Policy on Cooperation between Public Libraries and School Libraries
Since 1890, the Board of Library Commissioners has been statutorily charged with the responsibility for developing and improving public library services to the residents of the Commonwealth. Since 1965 the Board has also been charged with the responsibility for programs which support resource sharing and electronic networking among Massachusetts libraries of all types. In 1997, the Governor and Legislature authorized the Board to establish six Regional Library Systems open to membership by academic, public, school and special libraries and providing services to all types of member libraries.
The Board of Library Commissioners has statutory authority to establish minimum standards for public libraries receiving State Aid to Public Libraries pursuant to M.G.L. 78:19A&B. It also has authority to establish eligibility requirements for public and school libraries participating in Regional Library Systems established pursuant to M.G.L.78:19C and for public and school libraries receiving federal grant funds administered by the Board pursuant to M.G.L.78:19. The Board has no legal authority to establish standards for school libraries in the Commonwealth.
The Board of Library Commissioners is firmly committed to the necessity for each community to have municipally funded public library service. It is also committed to the necessity for each student to have access to a school library fully integrated into the instructional program of the school and staffed by a certified library media specialist.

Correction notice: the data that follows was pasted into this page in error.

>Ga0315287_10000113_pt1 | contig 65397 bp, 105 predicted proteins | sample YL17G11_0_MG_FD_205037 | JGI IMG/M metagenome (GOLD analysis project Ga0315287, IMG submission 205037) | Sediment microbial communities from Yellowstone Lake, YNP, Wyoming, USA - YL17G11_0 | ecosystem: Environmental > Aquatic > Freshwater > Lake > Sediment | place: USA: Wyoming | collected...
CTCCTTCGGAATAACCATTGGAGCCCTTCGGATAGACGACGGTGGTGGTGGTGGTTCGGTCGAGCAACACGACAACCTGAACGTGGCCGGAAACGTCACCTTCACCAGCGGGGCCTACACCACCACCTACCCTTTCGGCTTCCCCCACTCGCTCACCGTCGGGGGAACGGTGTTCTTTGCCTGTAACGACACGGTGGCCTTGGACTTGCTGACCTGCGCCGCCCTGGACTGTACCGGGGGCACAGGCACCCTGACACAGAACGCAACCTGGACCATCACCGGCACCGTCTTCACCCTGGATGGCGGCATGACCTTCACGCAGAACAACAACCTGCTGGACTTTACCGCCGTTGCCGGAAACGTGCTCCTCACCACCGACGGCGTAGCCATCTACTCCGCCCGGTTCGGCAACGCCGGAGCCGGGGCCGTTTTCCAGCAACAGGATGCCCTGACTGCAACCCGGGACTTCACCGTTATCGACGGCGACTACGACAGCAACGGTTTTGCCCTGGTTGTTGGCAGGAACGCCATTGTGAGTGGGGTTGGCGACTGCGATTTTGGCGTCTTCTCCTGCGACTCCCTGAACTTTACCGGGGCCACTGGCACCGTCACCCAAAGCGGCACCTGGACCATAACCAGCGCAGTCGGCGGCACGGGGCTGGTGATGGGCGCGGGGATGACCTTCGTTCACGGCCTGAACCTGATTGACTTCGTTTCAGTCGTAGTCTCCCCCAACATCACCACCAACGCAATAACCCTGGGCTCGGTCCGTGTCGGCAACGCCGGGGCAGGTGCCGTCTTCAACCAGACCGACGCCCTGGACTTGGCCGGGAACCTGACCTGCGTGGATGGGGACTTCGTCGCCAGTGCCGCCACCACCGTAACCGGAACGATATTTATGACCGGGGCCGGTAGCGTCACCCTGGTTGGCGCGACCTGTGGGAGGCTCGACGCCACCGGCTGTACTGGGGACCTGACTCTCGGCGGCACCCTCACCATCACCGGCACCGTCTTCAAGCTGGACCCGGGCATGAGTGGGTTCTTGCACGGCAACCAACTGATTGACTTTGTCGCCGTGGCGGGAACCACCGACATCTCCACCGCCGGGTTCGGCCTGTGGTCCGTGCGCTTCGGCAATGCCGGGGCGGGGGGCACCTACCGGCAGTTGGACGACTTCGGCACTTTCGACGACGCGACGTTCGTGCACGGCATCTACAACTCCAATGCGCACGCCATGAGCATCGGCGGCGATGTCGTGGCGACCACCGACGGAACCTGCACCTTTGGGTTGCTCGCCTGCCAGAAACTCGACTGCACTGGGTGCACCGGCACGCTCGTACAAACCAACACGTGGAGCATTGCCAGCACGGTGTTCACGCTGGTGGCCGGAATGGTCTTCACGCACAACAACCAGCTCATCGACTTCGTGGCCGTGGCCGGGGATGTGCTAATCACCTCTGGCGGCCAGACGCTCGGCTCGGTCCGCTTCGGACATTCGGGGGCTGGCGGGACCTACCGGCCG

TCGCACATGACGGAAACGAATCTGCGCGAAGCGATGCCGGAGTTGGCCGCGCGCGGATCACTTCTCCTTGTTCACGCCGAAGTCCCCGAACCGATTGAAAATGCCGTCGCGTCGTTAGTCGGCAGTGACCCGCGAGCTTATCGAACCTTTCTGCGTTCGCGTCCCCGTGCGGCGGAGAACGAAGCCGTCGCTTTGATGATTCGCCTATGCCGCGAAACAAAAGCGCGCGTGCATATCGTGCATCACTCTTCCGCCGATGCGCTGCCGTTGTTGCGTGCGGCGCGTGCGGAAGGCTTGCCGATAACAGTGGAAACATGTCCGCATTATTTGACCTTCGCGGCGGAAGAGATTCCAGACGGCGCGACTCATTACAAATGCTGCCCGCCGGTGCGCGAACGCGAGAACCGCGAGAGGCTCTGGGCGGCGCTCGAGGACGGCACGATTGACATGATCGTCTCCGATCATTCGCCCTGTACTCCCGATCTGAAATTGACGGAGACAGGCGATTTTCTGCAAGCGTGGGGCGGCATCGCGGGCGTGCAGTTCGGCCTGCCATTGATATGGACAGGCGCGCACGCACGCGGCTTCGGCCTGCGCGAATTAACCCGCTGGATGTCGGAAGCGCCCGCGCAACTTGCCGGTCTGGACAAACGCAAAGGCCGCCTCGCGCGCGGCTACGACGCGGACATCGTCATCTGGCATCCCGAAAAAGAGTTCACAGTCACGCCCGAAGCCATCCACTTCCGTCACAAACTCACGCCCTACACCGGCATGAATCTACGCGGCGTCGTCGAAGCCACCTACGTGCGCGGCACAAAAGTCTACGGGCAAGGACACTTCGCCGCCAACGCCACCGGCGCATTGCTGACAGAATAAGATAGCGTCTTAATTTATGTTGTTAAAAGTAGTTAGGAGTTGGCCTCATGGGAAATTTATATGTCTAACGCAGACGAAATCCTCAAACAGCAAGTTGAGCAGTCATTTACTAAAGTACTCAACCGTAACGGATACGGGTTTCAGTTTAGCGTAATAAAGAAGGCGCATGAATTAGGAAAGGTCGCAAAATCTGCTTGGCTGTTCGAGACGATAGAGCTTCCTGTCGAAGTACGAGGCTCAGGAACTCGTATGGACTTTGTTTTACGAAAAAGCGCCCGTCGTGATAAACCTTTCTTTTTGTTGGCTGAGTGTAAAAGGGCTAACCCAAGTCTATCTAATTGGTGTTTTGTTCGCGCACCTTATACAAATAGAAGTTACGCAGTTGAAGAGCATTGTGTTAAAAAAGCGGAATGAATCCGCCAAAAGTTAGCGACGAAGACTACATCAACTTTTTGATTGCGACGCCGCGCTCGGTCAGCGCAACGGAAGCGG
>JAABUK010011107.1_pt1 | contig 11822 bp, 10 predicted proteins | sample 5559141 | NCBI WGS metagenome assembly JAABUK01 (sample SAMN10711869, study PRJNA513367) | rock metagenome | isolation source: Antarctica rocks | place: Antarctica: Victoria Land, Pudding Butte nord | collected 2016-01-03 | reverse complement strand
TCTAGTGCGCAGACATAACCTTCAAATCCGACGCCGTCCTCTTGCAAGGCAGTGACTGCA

The Board recognizes the fundamentally differing missions of public libraries and school libraries and endorses the Massachusetts School Library Association (MSLA)*/ Massachusetts Library Association (MLA) Joint Statement on School/Public Library Services to Children: A Common Purpose with Similarities and Differences and the MLA/ MSLA* Joint Statement on Collection Development in Schools and Public Libraries.
The Board of Library Commissioners supports and encourages communication, cooperation, coordination and collaboration between the public libraries in a community and the school library or libraries within a community in order to provide the best possible library service to every resident and to make most effective use of public and private funds dedicated to library services.
The goals of this cooperation are stated in the Vision of Ideal Cooperation Between Public Libraries and School Libraries and realized through the Nine Recommended Cooperative Activites to Achieve Cooperation between Public Libraries and School Libraries.
The Board provides direct support for cooperation between public libraries and school libraries at the community level through:
- Direct advisory assistance, technical assistance and training for public libraries on effective cooperation at the community level,
- A program of regional library systems which provide support for resource sharing, shared technology and other cooperative activities, consulting services and training to individual public and school libraries,